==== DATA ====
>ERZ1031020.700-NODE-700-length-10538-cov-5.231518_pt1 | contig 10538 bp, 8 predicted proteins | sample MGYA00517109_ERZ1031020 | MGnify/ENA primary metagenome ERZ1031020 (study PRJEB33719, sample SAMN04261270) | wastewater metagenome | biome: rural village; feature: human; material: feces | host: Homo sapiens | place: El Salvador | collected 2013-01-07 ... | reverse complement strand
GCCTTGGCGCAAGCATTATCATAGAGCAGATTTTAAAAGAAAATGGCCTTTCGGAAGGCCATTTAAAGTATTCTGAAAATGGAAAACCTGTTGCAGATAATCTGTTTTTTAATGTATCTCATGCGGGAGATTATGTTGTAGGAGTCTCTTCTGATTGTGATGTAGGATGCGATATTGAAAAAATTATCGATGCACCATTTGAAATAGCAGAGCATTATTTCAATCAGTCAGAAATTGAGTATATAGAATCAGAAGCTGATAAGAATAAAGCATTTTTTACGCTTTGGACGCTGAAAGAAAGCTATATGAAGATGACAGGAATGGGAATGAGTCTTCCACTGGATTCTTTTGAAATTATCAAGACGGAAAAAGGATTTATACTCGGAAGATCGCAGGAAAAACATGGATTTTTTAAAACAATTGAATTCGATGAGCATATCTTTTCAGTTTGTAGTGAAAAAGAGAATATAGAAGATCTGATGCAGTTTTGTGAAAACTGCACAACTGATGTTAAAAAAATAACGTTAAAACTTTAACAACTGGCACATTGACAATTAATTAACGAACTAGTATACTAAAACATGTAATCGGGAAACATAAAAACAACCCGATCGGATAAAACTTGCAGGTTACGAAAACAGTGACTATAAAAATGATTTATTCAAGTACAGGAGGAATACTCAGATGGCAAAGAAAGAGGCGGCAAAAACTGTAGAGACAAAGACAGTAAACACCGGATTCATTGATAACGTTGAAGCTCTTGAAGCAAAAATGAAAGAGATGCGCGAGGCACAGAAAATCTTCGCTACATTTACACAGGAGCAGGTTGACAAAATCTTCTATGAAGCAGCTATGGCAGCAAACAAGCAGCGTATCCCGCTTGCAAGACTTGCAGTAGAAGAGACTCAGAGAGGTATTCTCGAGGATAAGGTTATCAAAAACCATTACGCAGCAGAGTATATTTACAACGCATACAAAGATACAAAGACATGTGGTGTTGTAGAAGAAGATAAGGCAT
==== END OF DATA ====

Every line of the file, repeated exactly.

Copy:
>ERZ1031020.700-NODE-700-length-10538-cov-5.231518_pt1 | contig 10538 bp, 8 predicted proteins | sample MGYA00517109_ERZ1031020 | MGnify/ENA primary metagenome ERZ1031020 (study PRJEB33719, sample SAMN04261270) | wastewater metagenome | biome: rural village; feature: human; material: feces | host: Homo sapiens | place: El Salvador | collected 2013-01-07 ... | reverse complement strand
GCCTTGGCGCAAGCATTATCATAGAGCAGATTTTAAAAGAAAATGGCCTTTCGGAAGGCCATTTAAAGTATTCTGAAAATGGAAAACCTGTTGCAGATAATCTGTTTTTTAATGTATCTCATGCGGGAGATTATGTTGTAGGAGTCTCTTCTGATTGTGATGTAGGATGCGATATTGAAAAAATTATCGATGCACCATTTGAAATAGCAGAGCATTATTTCAATCAGTCAGAAATTGAGTATATAGAATCAGAAGCTGATAAGAATAAAGCATTTTTTACGCTTTGGACGCTGAAAGAAAGCTATATGAAGATGACAGGAATGGGAATGAGTCTTCCACTGGATTCTTTTGAAATTATCAAGACGGAAAAAGGATTTATACTCGGAAGATCGCAGGAAAAACATGGATTTTTTAAAACAATTGAATTCGATGAGCATATCTTTTCAGTTTGTAGTGAAAAAGAGAATATAGAAGATCTGATGCAGTTTTGTGAAAACTGCACAACTGATGTTAAAAAAATAACGTTAAAACTTTAACAACTGGCACATTGACAATTAATTAACGAACTAGTATACTAAAACATGTAATCGGGAAACATAAAAACAACCCGATCGGATAAAACTTGCAGGTTACGAAAACAGTGACTATAAAAATGATTTATTCAAGTACAGGAGGAATACTCAGATGGCAAAGAAAGAGGCGGCAAAAACTGTAGAGACAAAGACAGTAAACACCGGATTCATTGATAACGTTGAAGCTCTTGAAGCAAAAATGAAAGAGATGCGCGAGGCACAGAAAATCTTCGCTACATTTACACAGGAGCAGGTTGACAAAATCTTCTATGAAGCAGCTATGGCAGCAAACAAGCAGCGTATCCCGCTTGCAAGACTTGCAGTAGAAGAGACTCAGAGAGGTATTCTCGAGGATAAGGTTATCAAAAACCATTACGCAGCAGAGTATATTTACAACGCATACAAAGATACAAAGACATGTGGTGTTGTAGAAGAAGATAAGGCAT